With any luck, voters in the upcoming primaries and caucuses will treat it with the contempt it deserves.

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If Friday’s Debate Changed Any Minds, I’d Be Amazed

MANCHESTER, N.H— I have to admit, the one development that came at me fast during the Democratic presidential debate on Friday night was the sudden transformation of Tom Steyer. Over the past couple of weeks, thanks to the vast amounts of money he’s been shoveling into the state, Steyer has seen a bump in his poll numbers in South Carolina and Nevada. This mini-surge in two states that are manifestly more diverse than Iowa and New Hampshire has propelled Steyer’s impression that he has undiscovered strength among minority voters:

Look, out of narrative comes policy. And we’re talking about a lot of policies that affect Americans broadly and disproportionately affect black Americans or brown Americans. But what I believe is we should set up a commission on race and deal with race explicitly. Because everyone is saying we can’t have rules that are different for different people, but, in fact, we’re here because we had rules that are different for different people.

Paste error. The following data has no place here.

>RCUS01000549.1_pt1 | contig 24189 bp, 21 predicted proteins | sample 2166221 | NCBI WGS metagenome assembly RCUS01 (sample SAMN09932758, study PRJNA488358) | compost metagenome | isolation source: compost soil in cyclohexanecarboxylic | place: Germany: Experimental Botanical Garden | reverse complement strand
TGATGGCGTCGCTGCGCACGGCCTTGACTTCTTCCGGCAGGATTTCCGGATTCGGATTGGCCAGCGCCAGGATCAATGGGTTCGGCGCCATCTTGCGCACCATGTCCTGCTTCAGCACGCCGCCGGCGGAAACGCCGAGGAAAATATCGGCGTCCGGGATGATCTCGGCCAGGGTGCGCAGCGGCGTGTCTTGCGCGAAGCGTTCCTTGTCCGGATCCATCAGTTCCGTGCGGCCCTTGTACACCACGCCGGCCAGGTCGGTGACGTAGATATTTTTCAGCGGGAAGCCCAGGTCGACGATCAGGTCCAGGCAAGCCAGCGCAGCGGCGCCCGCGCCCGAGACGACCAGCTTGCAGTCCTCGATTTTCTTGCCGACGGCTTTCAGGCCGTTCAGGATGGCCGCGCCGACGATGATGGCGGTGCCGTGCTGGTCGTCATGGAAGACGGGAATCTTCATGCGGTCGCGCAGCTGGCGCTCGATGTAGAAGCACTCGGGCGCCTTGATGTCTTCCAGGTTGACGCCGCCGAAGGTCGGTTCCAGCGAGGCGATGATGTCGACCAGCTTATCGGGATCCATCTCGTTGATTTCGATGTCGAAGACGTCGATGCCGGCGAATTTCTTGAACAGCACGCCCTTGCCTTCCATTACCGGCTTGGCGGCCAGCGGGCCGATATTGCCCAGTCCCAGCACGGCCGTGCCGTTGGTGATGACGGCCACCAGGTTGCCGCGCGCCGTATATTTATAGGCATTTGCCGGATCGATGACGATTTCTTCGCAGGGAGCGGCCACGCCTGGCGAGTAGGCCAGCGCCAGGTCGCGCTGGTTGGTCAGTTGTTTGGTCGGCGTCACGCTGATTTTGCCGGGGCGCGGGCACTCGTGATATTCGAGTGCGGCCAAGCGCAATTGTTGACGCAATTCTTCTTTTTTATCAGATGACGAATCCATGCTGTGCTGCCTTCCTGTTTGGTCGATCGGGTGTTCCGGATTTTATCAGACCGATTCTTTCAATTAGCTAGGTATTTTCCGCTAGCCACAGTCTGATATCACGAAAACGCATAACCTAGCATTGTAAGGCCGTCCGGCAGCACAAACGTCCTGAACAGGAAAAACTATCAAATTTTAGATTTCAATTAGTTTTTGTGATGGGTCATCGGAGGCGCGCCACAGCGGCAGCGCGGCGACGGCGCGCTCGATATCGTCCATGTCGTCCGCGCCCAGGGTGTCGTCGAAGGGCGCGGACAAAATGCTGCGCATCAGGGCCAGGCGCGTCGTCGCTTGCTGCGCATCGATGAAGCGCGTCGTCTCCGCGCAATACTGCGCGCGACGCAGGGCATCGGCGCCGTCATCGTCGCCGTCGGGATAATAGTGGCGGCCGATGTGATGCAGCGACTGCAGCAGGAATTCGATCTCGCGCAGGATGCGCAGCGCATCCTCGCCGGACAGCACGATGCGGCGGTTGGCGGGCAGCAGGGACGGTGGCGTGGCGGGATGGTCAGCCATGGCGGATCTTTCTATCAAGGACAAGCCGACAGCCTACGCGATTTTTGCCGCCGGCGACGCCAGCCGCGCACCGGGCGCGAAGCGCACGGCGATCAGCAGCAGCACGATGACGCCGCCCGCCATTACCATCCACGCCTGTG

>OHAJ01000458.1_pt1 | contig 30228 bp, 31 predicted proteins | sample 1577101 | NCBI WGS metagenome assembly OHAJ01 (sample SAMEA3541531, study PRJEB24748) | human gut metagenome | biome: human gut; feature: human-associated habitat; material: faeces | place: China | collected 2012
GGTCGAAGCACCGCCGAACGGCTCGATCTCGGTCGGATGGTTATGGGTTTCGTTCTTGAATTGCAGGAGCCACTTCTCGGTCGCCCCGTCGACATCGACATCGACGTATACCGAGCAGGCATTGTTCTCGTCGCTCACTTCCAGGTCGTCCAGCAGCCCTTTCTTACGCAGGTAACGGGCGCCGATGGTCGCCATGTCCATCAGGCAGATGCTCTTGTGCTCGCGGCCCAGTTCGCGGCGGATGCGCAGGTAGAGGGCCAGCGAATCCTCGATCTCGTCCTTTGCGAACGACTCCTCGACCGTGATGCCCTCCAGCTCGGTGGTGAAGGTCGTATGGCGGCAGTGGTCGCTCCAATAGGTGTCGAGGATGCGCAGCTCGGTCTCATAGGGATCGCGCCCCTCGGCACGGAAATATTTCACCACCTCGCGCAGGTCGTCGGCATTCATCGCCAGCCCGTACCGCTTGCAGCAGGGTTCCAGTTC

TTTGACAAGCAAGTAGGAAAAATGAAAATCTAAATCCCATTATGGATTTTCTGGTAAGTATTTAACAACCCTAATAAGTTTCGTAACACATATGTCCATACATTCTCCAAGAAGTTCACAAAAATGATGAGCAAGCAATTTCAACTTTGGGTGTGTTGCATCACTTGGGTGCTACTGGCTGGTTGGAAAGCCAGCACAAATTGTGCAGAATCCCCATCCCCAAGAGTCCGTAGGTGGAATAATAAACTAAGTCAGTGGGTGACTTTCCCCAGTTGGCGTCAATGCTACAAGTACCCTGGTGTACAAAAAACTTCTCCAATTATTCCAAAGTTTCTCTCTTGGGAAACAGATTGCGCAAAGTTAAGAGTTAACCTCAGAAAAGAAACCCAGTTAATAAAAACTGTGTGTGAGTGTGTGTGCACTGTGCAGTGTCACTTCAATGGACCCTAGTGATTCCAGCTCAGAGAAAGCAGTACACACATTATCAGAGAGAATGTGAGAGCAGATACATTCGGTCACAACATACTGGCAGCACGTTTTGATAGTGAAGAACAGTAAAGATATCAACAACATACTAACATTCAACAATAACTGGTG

I would set up a formal commission on race on day one to retell the story of the last 400 years in America of systematic racism against African-Americans, not just legal discrimination, injustice, and cruelty, but also the contribution that the African-American community has made to America, in building it and in leading the entire country from a moral standpoint for generations and centuries. Because I believe out of narrative comes policy. We need to repair damage that’s been done officially. And pretending we’re all the same is not accurate. We got here a certain way. Let’s talk about Jim Crow. Let’s talk about Martin Luther King. Let’s talk about Barbara Lee, the congresswoman from Oakland, who’s one of our great leaders. And then let’s figure out how to repair the damage so we can move forward together.

And then there was this, ahem, appropriation of a slogan from departed candidate Cory Booker.

Imagine the mountain and then we climb it together. We are in perilous times. I am asking for your vote. Let’s rise together.

Tom Steyer, sampling Cory Booker and biting his slogan.